Date of Award


Degree Type


Degree Name

Doctor of Philosophy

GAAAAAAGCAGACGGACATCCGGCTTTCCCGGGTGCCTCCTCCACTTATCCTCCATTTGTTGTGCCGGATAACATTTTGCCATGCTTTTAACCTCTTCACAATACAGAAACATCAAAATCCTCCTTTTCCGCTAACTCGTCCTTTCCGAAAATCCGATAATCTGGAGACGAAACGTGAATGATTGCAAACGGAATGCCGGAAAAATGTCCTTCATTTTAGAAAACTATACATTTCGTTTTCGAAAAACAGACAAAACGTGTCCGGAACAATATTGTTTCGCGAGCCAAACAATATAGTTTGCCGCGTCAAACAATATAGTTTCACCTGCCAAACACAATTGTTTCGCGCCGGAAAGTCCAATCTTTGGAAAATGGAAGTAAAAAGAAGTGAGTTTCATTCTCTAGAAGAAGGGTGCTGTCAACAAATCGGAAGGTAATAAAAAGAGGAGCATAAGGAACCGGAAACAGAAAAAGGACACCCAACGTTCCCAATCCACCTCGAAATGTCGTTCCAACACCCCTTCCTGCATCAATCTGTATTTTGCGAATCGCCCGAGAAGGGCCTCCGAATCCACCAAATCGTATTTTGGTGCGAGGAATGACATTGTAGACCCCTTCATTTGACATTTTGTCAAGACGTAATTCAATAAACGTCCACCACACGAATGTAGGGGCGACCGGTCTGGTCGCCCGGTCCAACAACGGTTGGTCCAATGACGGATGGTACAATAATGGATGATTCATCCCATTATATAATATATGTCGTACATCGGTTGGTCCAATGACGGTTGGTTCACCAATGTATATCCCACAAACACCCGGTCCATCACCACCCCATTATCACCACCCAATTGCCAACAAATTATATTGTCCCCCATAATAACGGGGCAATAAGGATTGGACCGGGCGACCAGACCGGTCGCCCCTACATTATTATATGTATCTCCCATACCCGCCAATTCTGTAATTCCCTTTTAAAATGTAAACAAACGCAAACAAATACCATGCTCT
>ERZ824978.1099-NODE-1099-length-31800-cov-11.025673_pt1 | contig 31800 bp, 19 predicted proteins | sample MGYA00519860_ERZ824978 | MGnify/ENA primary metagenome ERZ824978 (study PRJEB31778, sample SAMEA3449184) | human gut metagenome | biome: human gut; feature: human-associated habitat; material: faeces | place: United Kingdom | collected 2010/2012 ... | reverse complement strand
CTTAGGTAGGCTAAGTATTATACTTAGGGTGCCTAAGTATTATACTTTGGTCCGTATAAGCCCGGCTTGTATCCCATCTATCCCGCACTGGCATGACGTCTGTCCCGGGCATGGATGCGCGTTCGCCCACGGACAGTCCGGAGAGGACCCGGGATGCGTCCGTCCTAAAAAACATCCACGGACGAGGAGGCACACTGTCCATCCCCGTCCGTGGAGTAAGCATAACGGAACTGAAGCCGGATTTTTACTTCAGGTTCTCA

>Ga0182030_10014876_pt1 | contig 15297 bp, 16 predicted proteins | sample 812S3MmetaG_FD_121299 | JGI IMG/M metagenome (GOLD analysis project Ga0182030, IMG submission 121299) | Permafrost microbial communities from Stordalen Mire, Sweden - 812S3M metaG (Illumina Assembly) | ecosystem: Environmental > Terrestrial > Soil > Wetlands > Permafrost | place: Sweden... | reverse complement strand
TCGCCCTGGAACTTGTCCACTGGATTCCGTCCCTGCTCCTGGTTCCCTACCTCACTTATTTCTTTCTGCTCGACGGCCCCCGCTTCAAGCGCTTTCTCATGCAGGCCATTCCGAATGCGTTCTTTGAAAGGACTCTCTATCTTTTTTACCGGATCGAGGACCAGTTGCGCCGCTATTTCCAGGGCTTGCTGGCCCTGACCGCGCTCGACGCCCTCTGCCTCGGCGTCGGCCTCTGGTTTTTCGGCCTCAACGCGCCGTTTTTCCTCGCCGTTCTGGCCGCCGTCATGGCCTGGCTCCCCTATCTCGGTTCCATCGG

Tourism and its impacts are characterized by spatial variation. Recognizing this, governments have actively tried to influence the location of tourism development in an attempt to capture perceived benefits associated with tourism. One of the most direct approaches used has been the provision of financial assistance to investors in areas targeted for regional development. Unfortunately, the theoretical understanding of the spatial process associated with tourism development has not kept pace with the practice of intervention into this development process. The intent of this thesis is, therefore, to provide insights into the process of the spatial development of tourism in Ontario with particular attention given to the role of financial assistance.;The first phase of the study examined spatial patterns of development in Ontario from 1974 to 1988. Commercial accommodation capacity in the form of bed space equivalents along with Defert's measure of tourism intensity were described at the county, tourism region and planning region level. The analysis of these data also explored the spatial variation in the rate of change associated with each measure. Metropolitan Toronto was found to be characterized by exceptional increases in accommodation capacity and intensity while the Muskoka area and Southwestern Ontario were characterized by a decline in tourism intensity.;Factors contributing to this pattern of tourism development were identified in the second phase of the study which involved a review of regionally specific literature along with a telephone survey of tourism professionals located throughout the province. Findings from these two sources were compared and classified as being either exogenous or endogenous relative to Ontario's tourism sector. Economic and demographic trends were recognized as being the most influential exogenous factors while marketing and financial assistance programs were generally identified as the most important endogenous factors.;Finally, multiple and bivariate regression analyses were used to empirically test the influence of financial assistance aggregated at a county level on the distribution of accommodation capacity in Ontario during the study period. Financial assistance was not shown to have a statistically significant impact on the change in tourism development under either the multiple or bivariate analyses with the exception of assistance provided between 1980 and 1982 relative to the change in accommodation from 1986 to 1988.;In the concluding chapter, a revised spatial model of tourism development is proposed which incorporates landscape attributes, exogenous factors and endogenous factors. Although it was originally hypothesized that financial assistance programs would act as an endogenous factor, the study results indicate otherwise. While financial assistance may be effective at different scales or when using different evaluative measures, the results of this study suggest that it has not been effective in altering the spatial distribution of accommodation at the county level in Ontario.



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